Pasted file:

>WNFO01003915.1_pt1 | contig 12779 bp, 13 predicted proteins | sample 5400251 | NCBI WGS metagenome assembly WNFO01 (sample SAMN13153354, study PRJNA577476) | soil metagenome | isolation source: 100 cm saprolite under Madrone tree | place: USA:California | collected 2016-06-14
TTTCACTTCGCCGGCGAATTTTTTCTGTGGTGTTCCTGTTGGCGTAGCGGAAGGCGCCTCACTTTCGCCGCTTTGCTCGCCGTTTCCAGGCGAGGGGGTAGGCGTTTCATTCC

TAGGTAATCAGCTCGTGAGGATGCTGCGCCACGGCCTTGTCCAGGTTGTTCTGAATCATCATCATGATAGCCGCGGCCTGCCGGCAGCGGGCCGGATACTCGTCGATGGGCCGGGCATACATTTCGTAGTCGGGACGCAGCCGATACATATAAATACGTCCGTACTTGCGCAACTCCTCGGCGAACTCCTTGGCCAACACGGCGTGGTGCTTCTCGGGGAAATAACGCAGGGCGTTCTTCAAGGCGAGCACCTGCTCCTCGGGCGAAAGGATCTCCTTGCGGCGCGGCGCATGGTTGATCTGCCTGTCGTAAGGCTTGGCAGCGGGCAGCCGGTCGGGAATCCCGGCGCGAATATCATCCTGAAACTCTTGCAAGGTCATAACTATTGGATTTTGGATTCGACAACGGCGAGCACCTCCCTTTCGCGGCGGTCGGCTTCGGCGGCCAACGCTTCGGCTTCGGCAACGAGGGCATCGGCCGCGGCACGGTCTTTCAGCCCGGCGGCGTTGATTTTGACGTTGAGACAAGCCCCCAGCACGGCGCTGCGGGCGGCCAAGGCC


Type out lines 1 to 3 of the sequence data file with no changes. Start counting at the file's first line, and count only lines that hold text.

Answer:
>WNFO01003915.1_pt1 | contig 12779 bp, 13 predicted proteins | sample 5400251 | NCBI WGS metagenome assembly WNFO01 (sample SAMN13153354, study PRJNA577476) | soil metagenome | isolation source: 100 cm saprolite under Madrone tree | place: USA:California | collected 2016-06-14
TTTCACTTCGCCGGCGAATTTTTTCTGTGGTGTTCCTGTTGGCGTAGCGGAAGGCGCCTCACTTTCGCCGCTTTGCTCGCCGTTTCCAGGCGAGGGGGTAGGCGTTTCATTCC

TAGGTAATCAGCTCGTGAGGATGCTGCGCCACGGCCTTGTCCAGGTTGTTCTGAATCATCATCATGATAGCCGCGGCCTGCCGGCAGCGGGCCGGATACTCGTCGATGGGCCGGGCATACATTTCGTAGTCGGGACGCAGCCGATACATATAAATACGTCCGTACTTGCGCAACTCCTCGGCGAACTCCTTGGCCAACACGGCGTGGTGCTTCTCGGGGAAATAACGCAGGGCGTTCTTCAAGGCGAGCACCTGCTCCTCGGGCGAAAGGATCTCCTTGCGGCGCGGCGCATGGTTGATCTGCCTGTCGTAAGGCTTGGCAGCGGGCAGCCGGTCGGGAATCCCGGCGCGAATATCATCCTGAAACTCTTGCAAGGTCATAACTATTGGATTTTGGATTCGACAACGGCGAGCACCTCCCTTTCGCGGCGGTCGGCTTCGGCGGCCAACGCTTCGGCTTCGGCAACGAGGGCATCGGCCGCGGCACGGTCTTTCAGCCCGGCGGCGTTGATTTTGACGTTGAGACAAGCCCCCAGCACGGCGCTGCGGGCGGCCAAGGCC